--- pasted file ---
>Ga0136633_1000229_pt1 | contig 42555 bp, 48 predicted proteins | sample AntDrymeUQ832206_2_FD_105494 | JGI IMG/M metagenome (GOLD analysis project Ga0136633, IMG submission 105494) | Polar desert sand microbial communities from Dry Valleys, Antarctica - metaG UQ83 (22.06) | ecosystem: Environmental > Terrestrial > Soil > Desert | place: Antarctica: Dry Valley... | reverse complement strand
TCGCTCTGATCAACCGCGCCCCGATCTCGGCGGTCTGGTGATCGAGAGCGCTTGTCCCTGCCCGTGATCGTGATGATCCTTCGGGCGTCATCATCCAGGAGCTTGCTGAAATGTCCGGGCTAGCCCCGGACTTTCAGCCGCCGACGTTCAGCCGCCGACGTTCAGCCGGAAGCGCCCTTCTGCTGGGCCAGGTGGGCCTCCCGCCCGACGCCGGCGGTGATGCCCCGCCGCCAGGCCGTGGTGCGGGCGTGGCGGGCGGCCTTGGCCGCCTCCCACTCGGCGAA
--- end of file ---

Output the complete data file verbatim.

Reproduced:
>Ga0136633_1000229_pt1 | contig 42555 bp, 48 predicted proteins | sample AntDrymeUQ832206_2_FD_105494 | JGI IMG/M metagenome (GOLD analysis project Ga0136633, IMG submission 105494) | Polar desert sand microbial communities from Dry Valleys, Antarctica - metaG UQ83 (22.06) | ecosystem: Environmental > Terrestrial > Soil > Desert | place: Antarctica: Dry Valley... | reverse complement strand
TCGCTCTGATCAACCGCGCCCCGATCTCGGCGGTCTGGTGATCGAGAGCGCTTGTCCCTGCCCGTGATCGTGATGATCCTTCGGGCGTCATCATCCAGGAGCTTGCTGAAATGTCCGGGCTAGCCCCGGACTTTCAGCCGCCGACGTTCAGCCGCCGACGTTCAGCCGGAAGCGCCCTTCTGCTGGGCCAGGTGGGCCTCCCGCCCGACGCCGGCGGTGATGCCCCGCCGCCAGGCCGTGGTGCGGGCGTGGCGGGCGGCCTTGGCCGCCTCCCACTCGGCGAA